In the fall of 1989, I was lost. I had left college at Thanksgiving never to return. I felt completely alone and broken. Looking back I can’t really point to any specific event that led to my full mental breakdown, I only remember how I felt and what I was thinking.

I spent the better part of the late 1980’s trying to figure out who I was, what I wanted, and how I fit into the world. I had graduated from high school and did what everyone thought I should — I went to college. I had absolutely no plans to become a responsible adult anytime soon, but I played along with the whole growing up charade. I acted the part, talking about my major and my goal to go into sports medicine, but looking back now, I knew it was all bullshit. It was nothing more than a role I was playing to shut everyone up.

I quickly learned that college was a great place to hide out and stay a child, with no rules, no boundaries and no one watching over me. When you combined my newfound freedom with being indoctrinated into the teachings of Alcoholics Anonymous, you have a recipe for certain disaster. Looking back now, I can honestly say it played out just as all those AA members told me it would.  

From about 10 years old I was told I had the dreaded “alcoholic” gene passed down from my father. He, both his parents and his only brother were all “alkies”, so I was doomed. I was told I had an “addictive personality” just like my Dad, and the truth was, I was an intense kid. I was more than just a bit quirky, and had many of the personality issues that I now know are common in heavy substance users. I could be the life of the party but I also had nasty temper. I could be impatient and intolerant, but I could also be loving and caring. I was as volatile as I was steady, and I was prone to bouts of deep depression alternating with periods of super high energy and over exuberant optimism.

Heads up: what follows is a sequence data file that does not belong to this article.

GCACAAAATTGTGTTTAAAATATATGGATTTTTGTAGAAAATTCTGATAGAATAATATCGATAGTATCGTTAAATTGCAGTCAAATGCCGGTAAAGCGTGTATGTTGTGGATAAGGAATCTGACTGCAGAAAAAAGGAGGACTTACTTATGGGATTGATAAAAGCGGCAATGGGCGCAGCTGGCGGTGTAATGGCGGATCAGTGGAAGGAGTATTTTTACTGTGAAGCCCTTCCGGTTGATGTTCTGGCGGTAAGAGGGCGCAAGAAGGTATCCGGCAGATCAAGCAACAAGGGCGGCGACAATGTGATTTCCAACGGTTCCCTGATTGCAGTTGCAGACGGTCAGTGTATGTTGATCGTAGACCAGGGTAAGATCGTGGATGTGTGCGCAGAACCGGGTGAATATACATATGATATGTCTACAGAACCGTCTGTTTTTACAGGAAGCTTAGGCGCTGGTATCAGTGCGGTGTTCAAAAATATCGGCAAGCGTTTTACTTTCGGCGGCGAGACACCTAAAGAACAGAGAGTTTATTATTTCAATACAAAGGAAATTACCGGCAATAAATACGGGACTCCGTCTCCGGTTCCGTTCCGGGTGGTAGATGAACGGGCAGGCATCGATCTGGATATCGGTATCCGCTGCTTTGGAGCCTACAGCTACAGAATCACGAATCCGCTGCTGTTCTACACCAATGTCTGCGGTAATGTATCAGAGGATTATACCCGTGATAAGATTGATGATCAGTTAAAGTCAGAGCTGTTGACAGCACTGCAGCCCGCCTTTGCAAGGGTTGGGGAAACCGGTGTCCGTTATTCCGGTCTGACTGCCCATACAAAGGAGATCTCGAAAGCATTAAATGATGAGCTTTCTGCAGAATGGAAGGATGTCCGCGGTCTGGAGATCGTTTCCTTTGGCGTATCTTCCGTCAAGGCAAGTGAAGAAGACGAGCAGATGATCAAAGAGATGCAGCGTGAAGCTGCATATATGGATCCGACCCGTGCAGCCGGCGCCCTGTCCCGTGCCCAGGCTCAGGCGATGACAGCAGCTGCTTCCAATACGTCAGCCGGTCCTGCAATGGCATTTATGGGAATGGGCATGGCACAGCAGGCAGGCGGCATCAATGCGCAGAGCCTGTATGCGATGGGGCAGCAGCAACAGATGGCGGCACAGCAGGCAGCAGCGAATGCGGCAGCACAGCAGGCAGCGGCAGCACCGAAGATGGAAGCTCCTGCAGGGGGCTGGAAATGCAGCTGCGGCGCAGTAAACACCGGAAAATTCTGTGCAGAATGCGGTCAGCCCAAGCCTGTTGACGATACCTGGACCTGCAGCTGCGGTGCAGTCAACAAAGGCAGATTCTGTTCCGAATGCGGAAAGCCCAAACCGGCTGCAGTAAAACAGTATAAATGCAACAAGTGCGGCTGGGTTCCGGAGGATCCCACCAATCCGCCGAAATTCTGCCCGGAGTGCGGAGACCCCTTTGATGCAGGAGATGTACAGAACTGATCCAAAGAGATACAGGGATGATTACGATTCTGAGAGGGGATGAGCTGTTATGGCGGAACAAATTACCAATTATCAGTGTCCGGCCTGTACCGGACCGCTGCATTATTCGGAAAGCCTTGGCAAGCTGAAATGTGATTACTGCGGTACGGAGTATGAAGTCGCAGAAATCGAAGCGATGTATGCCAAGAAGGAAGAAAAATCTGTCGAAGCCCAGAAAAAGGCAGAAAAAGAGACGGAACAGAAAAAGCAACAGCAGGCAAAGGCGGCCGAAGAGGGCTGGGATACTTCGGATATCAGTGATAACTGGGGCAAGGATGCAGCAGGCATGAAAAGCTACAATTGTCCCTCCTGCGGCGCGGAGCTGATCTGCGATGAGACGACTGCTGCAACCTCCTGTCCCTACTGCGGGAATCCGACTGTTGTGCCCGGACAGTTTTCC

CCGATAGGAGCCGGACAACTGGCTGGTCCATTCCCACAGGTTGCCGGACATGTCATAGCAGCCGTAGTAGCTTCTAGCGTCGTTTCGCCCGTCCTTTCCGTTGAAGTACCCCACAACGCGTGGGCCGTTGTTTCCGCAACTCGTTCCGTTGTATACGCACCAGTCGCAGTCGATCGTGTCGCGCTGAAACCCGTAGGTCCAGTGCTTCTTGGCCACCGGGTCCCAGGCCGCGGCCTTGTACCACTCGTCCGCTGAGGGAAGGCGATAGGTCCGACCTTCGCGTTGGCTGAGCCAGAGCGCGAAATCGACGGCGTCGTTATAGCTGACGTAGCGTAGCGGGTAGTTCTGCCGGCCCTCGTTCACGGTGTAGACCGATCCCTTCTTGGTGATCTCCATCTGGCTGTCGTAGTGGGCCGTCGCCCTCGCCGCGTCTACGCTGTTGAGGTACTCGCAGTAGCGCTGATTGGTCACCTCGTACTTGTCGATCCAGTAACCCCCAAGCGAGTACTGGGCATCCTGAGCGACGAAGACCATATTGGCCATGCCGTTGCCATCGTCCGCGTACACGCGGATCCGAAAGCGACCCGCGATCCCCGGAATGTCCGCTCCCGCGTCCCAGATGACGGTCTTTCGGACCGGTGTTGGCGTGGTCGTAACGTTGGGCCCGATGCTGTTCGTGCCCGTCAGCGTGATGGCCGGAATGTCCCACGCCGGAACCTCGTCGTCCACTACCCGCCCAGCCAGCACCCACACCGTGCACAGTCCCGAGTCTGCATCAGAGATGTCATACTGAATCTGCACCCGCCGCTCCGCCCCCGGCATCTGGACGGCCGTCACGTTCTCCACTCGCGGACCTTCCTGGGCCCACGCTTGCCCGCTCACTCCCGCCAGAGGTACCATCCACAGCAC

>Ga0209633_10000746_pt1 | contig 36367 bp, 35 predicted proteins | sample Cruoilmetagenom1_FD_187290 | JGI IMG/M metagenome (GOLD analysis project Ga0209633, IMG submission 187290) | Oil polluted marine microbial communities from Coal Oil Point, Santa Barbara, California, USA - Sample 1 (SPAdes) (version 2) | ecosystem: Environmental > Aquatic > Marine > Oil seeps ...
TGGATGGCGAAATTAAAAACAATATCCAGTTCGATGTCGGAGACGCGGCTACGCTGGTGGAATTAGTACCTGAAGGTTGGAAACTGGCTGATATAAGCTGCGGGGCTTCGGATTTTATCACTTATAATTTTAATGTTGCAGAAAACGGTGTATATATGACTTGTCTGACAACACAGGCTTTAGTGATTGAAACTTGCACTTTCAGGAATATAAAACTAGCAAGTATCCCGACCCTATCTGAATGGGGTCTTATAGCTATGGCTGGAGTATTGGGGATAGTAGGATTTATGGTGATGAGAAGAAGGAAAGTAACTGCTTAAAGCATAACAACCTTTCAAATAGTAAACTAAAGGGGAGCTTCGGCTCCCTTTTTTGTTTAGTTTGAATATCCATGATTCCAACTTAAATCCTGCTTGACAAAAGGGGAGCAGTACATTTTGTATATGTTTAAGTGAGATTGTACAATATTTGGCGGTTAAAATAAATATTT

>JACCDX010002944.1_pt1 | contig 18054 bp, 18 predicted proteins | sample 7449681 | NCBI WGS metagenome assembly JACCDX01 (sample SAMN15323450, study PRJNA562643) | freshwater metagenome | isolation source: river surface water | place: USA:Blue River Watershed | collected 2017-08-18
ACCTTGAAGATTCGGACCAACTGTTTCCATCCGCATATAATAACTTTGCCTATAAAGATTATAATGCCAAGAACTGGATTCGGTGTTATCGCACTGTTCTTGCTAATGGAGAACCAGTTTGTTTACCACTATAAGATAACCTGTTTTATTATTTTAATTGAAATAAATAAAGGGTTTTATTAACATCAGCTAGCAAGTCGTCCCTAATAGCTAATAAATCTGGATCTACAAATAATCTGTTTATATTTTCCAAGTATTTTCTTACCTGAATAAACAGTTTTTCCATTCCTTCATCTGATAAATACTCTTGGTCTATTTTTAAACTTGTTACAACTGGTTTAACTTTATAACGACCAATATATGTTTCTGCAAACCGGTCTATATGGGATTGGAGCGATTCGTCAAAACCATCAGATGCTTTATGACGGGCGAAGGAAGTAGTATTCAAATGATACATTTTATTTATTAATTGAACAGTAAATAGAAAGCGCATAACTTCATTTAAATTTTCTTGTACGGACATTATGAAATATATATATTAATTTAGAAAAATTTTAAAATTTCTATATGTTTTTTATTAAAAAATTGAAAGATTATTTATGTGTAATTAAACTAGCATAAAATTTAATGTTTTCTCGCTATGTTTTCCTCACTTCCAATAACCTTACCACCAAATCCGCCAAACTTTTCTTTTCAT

I started seeing a counselor my sophomore year in college. She was kind and truly wanted to be helpful. I think it was my second session that she began talking to me about manic-depression, now known as bi-polar disorder. She knew I was studying psychology and wanted my opinion if I thought I might be suffering from it. Thankfully she was reluctant to stick that label on me, but she wanted me to try lithium, which would mean I would have to stop drinking and using drugs. I reassured her I didn’t need medication, and told her I didn’t believe I had bi-polar even though secretly I was concerned.  In spite of my concerns, abstaining from alcohol was not an option for me. The only time I felt happy and carefree was when I was partying with my friends.

Studying psychology you’re led to believe that you can “fix” people.  I believed I had some mental health issues and I thought that counseling could fix me. I wanted my counselor to tell me something that would make me a happier, more productive, more relaxed person, but it never happened. I would feel bit happier and more energized right after a session, but within a day or two I was back to my old self and my old struggles: apathy, fear, depression and intense anxiety. I was constantly seeking relief, but the more I focused on finding it, the more elusive it became.

I tried a variety of things to make myself feel better: alcohol, drugs, exercise, sex, food, people; I switched majors 3 times; I changed friends and living arrangements…but with each activity, each thing, each person, the more I chased happiness, the more empty and helpless I felt. You see, I wanted something or someone outside of me to make me happy. I wanted to consistently feel good by some external means or circumstance. It took me many years to realize, happiness doesn’t work that way.

Certainly there are external stimuli that can make us feel good. There’s nothing quite like the feeling of falling love, holding your baby for the first time, your first day at the beach after a long, cold winter and the intense beauty as you wake up to the first coating of snow sparkling in the early morning sun. There are many amazing and wonderful experiences, activities and things that can bring us pleasure and joy, but in order to enjoy them – to truly recognize them, you first have to have an internal level of happiness that can only be achieved… well, internally. This is one thing that really is completely an inside job.